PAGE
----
On a perfectly loaded (balanced) and proper hitch height any scrubbing would be so evenly distributed that you would hardly notice it.

    A friend of mine has 5 trailers on rental. Only one is dual and the rears are wearing regularly simply because most vehicles hitches are too low for that particular dual HD trailer. In fact I often see it pull away with the rear tires either in the air or skipping along. Naturally on every turn the rears scrub sideways. It had been special ordered to carry heavy compact loads. (cases of soft drinks) Due to rentals he simply can not custom fit each and every client with suitable matching hitches, generally they already have their own installed setup.
    On 3/4 ton P.U.'s it is fine but behind a typical SUV it always leaves with the rear end sticking up high.
    Though i see what your saying, this is a fifth wheel trailer and not a bumper pull type trailer. The trailer seems very flat when loaded. The hitch is adjustable, the dealer set it up themselves. They actually installed the fifth wheel hitch in the bed of the truck too. They set the ride height for the truck and trailer. This is a dedicated truck/trailer set up, meaning the trailer only gets pulled by this particular truck and its the only trailer this truck pulls with a fifth wheel. Kind of a faithful marriage if you will.

    Also i tow quite a bit with various other trailers and this is the only problematic one, so possible but unlikely i am the problem some particular bad driving habit. I really think either the trailer frame is not square, the axles are not aligned properly or simply under rated axles.
    Carefull what you aim for, Aim for nothing and you will achieve it with amazing accuracy.

  7. #27
    Veteran Member CliffordK's Avatar
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    Toro D200, Ford 1715, International 884,

    Default Re: Lost the camber on a trailer axle.......What does that mean?

    Do you get really bad curb-rash on the tires and rims?

    Still, a good trailer should be able to take a fair amount of abuse, hopping a few curbs at low speed, and etc.

    The trailer is 2 years old, 5000 miles, and gone through 3 axles. And how many tires? 4? 6? 8?

    In the same amount of time, have you blown out 3 rearends in your pickup and toasted 2 sets of pickup tires?

    Something is seriously wrong with the trailer, and certainly not something I'd expect on a $50,000 trailer.

    It sounds to me like the components are not designed with adequate reserve capacity. A heavy bump might essentially momentarily double the load on the axle. Some will be taken up by the tire, springs, and etc. But, the axle needs to be designed to take the load plus the bumps.

    Did you ever get an axle weight?
    Too bad you can't just test the trailer with the 7K axle, just to see how it pulls, and if it shakes the trailer to pieces.

  8. #28
    Elite Member
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    the Steernbos (Holland)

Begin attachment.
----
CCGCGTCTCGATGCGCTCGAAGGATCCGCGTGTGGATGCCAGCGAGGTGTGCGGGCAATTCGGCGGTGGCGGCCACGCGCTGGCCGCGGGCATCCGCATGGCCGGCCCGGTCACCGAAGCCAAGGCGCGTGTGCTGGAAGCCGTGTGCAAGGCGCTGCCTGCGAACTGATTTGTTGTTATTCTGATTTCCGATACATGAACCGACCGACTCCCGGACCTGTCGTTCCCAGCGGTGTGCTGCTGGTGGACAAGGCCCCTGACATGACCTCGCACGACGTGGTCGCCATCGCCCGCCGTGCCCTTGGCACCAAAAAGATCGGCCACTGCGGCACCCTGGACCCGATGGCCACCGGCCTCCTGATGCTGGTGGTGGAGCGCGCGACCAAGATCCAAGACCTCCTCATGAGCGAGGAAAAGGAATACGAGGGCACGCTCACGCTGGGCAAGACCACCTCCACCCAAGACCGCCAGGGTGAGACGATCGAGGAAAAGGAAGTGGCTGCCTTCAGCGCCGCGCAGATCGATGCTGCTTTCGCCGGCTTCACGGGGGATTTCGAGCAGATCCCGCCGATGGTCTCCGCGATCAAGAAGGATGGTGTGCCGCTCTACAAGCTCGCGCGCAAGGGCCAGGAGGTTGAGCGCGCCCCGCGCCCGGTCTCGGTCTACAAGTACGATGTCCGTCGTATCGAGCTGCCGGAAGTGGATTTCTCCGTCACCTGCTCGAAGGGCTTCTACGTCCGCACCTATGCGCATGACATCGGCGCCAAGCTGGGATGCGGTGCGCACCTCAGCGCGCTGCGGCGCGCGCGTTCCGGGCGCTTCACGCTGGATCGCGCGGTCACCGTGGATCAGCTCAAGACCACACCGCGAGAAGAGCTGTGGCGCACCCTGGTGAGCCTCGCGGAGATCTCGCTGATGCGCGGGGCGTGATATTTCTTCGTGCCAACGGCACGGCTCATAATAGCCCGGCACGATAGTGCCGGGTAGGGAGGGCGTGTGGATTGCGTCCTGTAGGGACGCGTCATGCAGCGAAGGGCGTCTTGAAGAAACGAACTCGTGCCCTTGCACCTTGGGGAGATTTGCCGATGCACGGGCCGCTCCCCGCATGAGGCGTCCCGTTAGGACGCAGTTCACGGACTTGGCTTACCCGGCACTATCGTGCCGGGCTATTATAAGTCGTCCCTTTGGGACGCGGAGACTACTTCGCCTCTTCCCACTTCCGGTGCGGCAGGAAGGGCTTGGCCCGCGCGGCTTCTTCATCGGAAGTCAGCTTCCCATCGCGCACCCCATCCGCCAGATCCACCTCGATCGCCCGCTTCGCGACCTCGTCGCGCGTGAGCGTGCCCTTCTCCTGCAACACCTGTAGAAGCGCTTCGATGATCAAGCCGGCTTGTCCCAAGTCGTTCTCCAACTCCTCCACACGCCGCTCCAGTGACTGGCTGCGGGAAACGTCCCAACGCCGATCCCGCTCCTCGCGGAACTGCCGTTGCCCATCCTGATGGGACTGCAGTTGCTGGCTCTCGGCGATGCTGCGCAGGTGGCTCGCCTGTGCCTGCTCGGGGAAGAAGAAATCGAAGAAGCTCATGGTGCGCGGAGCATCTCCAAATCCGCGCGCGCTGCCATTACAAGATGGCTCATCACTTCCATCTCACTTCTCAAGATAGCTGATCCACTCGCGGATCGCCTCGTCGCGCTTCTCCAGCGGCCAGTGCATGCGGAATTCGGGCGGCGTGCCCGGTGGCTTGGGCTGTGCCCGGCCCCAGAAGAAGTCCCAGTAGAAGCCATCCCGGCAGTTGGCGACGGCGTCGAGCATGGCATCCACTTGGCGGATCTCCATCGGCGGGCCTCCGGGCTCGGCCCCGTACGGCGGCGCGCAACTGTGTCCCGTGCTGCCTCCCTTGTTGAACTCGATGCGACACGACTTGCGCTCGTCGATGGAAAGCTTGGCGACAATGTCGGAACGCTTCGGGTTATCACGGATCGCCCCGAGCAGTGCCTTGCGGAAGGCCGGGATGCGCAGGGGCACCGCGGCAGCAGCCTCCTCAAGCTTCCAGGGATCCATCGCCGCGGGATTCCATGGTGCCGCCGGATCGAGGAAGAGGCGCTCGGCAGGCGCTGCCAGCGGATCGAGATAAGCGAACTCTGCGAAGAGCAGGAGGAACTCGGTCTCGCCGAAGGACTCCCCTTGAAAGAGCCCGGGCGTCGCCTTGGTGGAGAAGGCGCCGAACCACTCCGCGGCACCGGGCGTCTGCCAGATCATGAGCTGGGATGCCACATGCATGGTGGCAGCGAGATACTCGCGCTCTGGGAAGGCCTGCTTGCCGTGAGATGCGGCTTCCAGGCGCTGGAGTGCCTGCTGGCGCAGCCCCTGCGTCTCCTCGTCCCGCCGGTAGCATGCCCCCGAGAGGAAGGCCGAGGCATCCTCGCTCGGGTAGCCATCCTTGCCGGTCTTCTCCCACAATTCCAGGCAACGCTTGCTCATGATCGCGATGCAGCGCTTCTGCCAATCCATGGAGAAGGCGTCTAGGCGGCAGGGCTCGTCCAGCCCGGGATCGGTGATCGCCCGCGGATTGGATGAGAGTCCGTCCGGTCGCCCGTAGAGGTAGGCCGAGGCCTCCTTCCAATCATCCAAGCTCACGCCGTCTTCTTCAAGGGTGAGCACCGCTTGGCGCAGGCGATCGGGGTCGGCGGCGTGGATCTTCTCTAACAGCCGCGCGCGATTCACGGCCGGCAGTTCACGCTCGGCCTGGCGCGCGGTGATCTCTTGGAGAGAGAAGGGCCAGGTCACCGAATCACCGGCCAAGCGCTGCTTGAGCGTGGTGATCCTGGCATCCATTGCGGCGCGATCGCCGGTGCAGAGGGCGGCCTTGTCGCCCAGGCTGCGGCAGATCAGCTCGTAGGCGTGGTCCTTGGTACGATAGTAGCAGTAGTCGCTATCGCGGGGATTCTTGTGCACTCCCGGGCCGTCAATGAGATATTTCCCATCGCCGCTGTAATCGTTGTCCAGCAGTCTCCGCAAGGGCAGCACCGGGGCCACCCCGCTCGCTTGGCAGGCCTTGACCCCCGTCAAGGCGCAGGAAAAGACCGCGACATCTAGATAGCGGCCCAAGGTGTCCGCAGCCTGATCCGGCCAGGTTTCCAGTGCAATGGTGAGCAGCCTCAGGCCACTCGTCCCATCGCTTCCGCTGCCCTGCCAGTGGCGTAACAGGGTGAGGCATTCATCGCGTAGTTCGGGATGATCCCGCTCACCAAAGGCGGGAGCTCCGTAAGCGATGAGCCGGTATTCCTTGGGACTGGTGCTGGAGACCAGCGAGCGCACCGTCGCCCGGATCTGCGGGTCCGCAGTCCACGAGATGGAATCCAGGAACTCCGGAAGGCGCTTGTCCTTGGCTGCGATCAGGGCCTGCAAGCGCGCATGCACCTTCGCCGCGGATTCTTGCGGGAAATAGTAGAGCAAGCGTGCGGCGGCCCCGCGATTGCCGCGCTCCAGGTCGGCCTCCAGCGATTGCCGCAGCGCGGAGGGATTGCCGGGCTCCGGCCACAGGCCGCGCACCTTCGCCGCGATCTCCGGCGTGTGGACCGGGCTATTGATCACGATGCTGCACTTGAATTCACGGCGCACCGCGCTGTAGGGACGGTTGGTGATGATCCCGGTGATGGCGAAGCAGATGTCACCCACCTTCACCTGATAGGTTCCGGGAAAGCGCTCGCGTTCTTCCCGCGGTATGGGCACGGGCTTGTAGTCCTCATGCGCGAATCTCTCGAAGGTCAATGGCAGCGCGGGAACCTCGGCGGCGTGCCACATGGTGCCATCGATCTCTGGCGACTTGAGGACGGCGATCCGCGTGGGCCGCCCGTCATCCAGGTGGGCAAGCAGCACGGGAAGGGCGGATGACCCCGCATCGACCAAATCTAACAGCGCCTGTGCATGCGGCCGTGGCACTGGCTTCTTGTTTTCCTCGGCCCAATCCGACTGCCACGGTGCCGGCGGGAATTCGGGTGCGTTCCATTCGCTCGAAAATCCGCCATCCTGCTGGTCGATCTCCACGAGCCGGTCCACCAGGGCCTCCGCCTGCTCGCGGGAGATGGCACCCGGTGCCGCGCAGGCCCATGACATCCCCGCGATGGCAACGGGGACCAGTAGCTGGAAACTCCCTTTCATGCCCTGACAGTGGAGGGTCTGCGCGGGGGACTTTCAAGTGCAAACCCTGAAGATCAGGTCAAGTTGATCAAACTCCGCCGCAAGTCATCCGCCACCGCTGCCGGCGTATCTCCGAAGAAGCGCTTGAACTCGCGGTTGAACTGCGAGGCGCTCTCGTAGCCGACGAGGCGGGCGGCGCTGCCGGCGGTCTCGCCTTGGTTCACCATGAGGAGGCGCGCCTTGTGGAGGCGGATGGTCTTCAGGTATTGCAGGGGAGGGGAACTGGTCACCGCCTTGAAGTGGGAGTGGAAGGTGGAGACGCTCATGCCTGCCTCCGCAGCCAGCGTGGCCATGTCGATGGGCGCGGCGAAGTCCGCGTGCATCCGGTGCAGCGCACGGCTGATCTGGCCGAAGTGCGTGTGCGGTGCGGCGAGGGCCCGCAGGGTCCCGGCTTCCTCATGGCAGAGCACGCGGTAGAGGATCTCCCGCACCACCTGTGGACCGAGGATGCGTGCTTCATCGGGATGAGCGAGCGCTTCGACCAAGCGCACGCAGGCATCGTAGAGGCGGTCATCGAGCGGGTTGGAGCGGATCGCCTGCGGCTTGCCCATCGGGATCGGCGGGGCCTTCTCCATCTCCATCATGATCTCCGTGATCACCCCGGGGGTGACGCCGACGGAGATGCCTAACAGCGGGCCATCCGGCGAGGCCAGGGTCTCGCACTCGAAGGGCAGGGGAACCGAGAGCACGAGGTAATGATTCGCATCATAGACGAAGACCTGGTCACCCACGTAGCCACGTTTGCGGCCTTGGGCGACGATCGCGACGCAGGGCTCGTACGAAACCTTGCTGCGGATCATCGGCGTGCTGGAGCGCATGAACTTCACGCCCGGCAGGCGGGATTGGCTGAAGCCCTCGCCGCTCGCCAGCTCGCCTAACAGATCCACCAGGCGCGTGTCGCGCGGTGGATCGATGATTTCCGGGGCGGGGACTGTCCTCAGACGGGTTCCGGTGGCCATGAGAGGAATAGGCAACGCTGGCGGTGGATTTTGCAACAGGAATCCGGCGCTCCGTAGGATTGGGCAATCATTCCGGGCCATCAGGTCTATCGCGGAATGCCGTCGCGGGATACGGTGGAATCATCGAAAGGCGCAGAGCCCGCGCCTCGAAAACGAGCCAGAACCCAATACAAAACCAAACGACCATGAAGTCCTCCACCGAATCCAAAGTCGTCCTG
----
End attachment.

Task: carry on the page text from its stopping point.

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    Zetor 3011, Zetor 5718

    Default Re: Lost the camber on a trailer axle.......What does that mean?

    My father hit the edge of a concrete bridge deck on a farm road with the horse trailer. one torsion arm bent and it ate the tire in 50km. So i tied it up to the silo and yanked the torsion arm back with the tractor. Now it leans inward a bit, but it does track as it didnt eat the new tire we put on... thats 5 years ago and we still have it. Oh, i did damage the stand of the silo i tied it to, it was an old one and the 3 1/2" pipe was a bit rusty.
    Free scrap is a good investment !!!
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  9. #29
    Ken
    Ken is online now
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    North Central Arkansas
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    John Deere 4520,

    Default Re: Lost the camber on a trailer axle.......What does that mean?

    Maybe a good R.V. site like 1rv2 become member then look up the forum on your model of trailer and length If there is problem with axle it would be discussed.
    or post the same question on there site will have answers of some one with simular problems.
    A $50 k trailer triple axles out of warrenty may be good idea to trade in for newer and different manufacture.
    I'm on my 3 rd trailer and have never been satisied with all the promises made by seller/dealer. Figured out there only interested in the sale and then hope to never see you again. If you come back charge the max. for the least done and push you on.
    Talking to owners in trailer camp sites the triple axle trailers are problems if not set up proper. just because the dealer installed still may need some one experanced look at it. equal weight on each axle and never touch a curb, pot hole, speed bump treat them like there fragile because they are.

    In camp site at Lethbridge , Canada and triple axle trailer came in with middle axle flopping hitting other tires. New trailer picked up that day from dealer. they sent out a repair man that jacked up showed owner the bolts were loose to ackles.
    If you find the answer would like you to respond and let us know the answer.
    ken

  10. #30
    Elite Member
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    Knoxville, TN
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    Bobcat CT225

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    Quote Originally Posted by yelbike View Post
    Yes, the center is higher then the sides. That's how all my trailers are. Car hauler, cargo trailer, sea doo trailer and my hybrid camper trailer. I think that's the correct way.
    This is correct. Center high when unloaded. More level when loaded.